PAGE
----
Founded in 2014, Omni is a startup that offers users the ability to store and rent their lesser-used stuff in the San Francisco Bay Area and Portland. Backed by roughly $40 million in venture capital, Omni proclaims on its website that they “believe in experiences over things, access over ownership, and living lighter rather than being weighed down by our possessions.”
If you’re in the Bay Area, you can currently rent a copy of The Life-Changing Magic of Tidying Up by Marie Kondo from “Lan” for the low price of $1 per day; “charles” is renting a small framed lithograph for $10 a day; and “Tom” is renting a copy of the film Friends With Benefits (68 percent on Rotten Tomatoes) on Blu-ray for just $2 a day. Those prices don’t include delivery and return fees for the Omni trucks traversing the city, which start at $1.99 each way.
In 2016, Omni’s CEO and co-founder Tom McLeod said that “lending enables Omni members to put their ‘dormant’ belongings to good use in their community.” That same year, Fortune said Omni “could create a true ‘sharing economy.’” For a while, the tenets of the sharing economy were front and center in Omni’s model: It promised to activate underutilitized assets in order to sustain a healthier world and build community trust. In 2017, McLeod said, “We want to change behavior around ownership on the planet.”
Just three years later, those promises seem second to the pursuit of profit. In 2019, the Omni pitch can be summed up by the ads emblazoned on its delivery trucks: “Rent things from your neighbors, earn money when they rent from you!”
For years, the sharing economy was pitched as an altruistic form of capitalism — an answer to consumption run amok. Why own your own car or power tools or copies of The Life-Changing Magic of Tidying Up if each sat idle for most of its life? The sharing economy would let strangers around the world maximize the utility of every possession to the benefit of all.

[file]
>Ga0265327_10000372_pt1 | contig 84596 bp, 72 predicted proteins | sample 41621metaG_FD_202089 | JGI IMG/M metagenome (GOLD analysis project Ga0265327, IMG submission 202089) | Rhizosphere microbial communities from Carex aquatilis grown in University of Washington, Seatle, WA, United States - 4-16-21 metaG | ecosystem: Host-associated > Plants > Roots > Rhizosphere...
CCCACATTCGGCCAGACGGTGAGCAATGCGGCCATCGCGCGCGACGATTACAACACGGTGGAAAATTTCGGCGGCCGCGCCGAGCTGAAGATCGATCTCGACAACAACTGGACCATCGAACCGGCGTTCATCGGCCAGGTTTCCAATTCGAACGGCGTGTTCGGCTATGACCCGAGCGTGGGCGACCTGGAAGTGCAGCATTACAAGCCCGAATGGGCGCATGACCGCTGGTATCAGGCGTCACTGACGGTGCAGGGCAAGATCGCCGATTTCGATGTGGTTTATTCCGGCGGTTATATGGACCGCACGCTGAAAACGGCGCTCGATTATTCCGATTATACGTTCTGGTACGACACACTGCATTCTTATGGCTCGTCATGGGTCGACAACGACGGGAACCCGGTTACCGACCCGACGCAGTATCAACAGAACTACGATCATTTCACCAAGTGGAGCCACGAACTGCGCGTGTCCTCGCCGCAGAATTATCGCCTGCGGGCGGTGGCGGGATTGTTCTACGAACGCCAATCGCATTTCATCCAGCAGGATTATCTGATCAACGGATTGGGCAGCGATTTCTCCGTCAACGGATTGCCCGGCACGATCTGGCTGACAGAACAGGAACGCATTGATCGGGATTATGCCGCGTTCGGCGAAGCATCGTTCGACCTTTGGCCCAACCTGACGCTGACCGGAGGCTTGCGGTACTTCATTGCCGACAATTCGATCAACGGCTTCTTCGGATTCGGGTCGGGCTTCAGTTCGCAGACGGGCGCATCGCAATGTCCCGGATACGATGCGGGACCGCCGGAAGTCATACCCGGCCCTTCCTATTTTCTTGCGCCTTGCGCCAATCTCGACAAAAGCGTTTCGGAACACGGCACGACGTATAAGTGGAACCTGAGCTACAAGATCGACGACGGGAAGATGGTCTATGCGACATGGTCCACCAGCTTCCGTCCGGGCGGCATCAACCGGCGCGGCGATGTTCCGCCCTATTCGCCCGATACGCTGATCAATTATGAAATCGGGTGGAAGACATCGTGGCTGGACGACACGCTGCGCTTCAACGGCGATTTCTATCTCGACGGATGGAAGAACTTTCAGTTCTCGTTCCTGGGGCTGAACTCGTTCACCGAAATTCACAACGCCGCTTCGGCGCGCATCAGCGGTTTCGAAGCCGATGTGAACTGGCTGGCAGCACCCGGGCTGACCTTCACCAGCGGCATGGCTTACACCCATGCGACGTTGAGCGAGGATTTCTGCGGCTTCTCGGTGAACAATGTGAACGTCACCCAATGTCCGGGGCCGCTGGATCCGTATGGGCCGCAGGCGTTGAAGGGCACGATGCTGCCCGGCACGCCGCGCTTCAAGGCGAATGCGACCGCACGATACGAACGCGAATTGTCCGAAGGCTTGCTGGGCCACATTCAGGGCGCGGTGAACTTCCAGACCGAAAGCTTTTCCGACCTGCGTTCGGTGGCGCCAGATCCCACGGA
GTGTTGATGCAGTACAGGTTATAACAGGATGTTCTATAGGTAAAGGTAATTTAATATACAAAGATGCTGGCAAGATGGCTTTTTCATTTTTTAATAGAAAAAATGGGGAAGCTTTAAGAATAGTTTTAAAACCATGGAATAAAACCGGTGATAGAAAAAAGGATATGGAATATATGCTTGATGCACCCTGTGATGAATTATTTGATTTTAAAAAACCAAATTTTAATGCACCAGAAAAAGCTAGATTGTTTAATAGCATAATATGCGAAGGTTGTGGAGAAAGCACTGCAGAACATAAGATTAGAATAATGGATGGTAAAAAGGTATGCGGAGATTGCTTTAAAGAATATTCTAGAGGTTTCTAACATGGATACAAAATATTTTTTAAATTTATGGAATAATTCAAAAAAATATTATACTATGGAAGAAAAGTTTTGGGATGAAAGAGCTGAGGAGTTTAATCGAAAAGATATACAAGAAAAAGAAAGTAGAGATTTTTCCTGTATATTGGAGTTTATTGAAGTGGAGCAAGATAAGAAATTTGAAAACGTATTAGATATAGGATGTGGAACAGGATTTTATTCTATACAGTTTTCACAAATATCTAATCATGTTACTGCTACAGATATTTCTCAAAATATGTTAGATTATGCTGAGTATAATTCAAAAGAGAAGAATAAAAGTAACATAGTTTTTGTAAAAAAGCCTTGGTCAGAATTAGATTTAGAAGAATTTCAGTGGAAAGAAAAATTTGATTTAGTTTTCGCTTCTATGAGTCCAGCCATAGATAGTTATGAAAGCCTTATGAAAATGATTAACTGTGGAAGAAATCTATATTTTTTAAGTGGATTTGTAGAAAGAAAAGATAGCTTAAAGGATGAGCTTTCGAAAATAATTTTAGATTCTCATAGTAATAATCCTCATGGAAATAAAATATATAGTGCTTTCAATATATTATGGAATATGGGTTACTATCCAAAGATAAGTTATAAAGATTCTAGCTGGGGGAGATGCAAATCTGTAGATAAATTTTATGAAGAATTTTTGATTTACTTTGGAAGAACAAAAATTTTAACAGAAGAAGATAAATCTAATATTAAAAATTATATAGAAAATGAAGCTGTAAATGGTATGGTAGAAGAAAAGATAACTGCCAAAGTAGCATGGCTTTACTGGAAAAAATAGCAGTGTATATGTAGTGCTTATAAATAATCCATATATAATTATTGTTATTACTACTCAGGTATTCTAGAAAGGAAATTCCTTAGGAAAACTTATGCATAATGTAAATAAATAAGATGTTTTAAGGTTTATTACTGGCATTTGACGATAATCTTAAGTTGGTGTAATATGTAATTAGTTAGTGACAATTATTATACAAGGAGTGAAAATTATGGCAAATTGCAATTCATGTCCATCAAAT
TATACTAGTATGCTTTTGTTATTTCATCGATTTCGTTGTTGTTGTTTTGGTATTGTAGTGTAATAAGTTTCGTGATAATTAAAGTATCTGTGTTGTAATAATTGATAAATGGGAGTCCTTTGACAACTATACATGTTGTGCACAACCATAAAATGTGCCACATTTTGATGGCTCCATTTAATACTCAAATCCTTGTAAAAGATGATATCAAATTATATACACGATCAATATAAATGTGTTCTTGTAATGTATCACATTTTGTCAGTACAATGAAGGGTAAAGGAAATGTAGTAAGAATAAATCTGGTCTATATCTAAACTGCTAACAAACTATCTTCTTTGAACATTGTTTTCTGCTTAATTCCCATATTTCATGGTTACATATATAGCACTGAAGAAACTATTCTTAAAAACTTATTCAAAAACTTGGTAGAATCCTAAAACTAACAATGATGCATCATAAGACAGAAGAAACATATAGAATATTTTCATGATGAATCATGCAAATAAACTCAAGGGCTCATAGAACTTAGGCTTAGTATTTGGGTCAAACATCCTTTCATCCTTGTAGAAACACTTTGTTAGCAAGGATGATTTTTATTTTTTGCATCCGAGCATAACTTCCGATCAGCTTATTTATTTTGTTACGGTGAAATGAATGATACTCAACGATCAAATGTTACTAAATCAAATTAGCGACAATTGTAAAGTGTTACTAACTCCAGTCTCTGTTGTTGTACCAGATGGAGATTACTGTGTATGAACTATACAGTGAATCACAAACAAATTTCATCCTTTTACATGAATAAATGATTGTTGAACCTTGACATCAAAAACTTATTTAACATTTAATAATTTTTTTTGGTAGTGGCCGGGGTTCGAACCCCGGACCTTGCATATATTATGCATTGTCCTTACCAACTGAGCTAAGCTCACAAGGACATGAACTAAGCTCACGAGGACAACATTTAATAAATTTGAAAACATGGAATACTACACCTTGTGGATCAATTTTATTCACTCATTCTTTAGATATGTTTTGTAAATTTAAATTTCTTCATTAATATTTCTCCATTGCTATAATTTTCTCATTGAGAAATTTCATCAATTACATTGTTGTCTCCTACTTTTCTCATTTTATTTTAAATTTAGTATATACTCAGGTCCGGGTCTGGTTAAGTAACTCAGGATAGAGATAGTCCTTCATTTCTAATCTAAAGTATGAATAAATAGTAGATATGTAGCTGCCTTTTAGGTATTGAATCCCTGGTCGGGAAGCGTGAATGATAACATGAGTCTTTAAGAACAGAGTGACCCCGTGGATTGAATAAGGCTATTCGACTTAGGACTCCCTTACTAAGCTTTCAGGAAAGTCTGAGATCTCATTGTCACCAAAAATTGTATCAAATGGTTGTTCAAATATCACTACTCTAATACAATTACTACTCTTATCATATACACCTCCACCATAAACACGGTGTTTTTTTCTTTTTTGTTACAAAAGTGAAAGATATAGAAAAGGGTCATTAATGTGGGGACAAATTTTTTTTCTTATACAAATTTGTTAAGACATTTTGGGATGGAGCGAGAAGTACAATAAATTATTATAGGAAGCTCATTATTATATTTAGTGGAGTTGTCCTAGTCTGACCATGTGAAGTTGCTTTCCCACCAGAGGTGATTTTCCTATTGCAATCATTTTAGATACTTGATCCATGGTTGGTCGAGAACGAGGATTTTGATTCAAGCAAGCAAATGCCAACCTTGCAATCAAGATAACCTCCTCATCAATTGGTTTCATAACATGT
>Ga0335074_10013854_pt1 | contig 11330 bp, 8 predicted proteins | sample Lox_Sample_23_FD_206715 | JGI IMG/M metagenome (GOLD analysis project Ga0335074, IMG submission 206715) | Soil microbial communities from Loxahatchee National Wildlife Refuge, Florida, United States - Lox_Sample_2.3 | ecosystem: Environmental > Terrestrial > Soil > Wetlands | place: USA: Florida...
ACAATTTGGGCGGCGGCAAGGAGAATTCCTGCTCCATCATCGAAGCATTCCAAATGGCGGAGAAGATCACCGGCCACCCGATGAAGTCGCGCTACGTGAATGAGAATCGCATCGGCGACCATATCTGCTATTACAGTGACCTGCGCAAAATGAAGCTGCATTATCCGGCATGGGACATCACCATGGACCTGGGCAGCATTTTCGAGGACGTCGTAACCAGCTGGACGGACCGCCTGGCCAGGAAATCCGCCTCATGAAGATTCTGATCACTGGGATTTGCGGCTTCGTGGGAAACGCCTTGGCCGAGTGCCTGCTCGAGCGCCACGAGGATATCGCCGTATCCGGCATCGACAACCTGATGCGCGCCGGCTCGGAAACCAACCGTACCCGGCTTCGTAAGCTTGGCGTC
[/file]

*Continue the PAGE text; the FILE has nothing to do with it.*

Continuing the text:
Sharing was supposed to transform our world for the better.
In a 2010 TED Talk, sharing economy champion and author Rachel Botsman argued that the tech-enabled sharing economy could “mimic the ties that used to happen face to face but on a scale and in a way that has never been possible before.” Botsman quoted a New York Times piece in saying, “Sharing is to ownership what the iPod is to the eight track, what solar power is to the coal mine.” In 2013, Thomas Friedman proclaimed that Airbnb’s true innovation wasn’t its platform or its distributed business model: “It’s ‘trust.’” At a 2014 conference, Uber investor Shervin Pishevar said sharing was going to bring us back to a mythical bygone era of low-impact, communal village living.
More than 10 years since the dawn of the sharing economy, these promises sound painfully out of date. Why rent a DVD from your neighbor, or own a DVD at all, when you can stream your movies online? Why use Airbnb for a single room in your home when you can sublease an entire apartment and run a lucrative off-the-books hotel operation? Uber, Lyft, and Airbnb — startups that banked on the promises of the sharing economy — are now worth tens of billions, with plans go public. (Lyft filed for an IPO on March 1.) These companies and the pundits who hyped them have all but abandoned the sharing argument that gave this industry life and allowed it to skirt government regulations for years. Sharing was supposed to transform our world for the better. Instead, the only thing we’re sharing is the mess it left behind.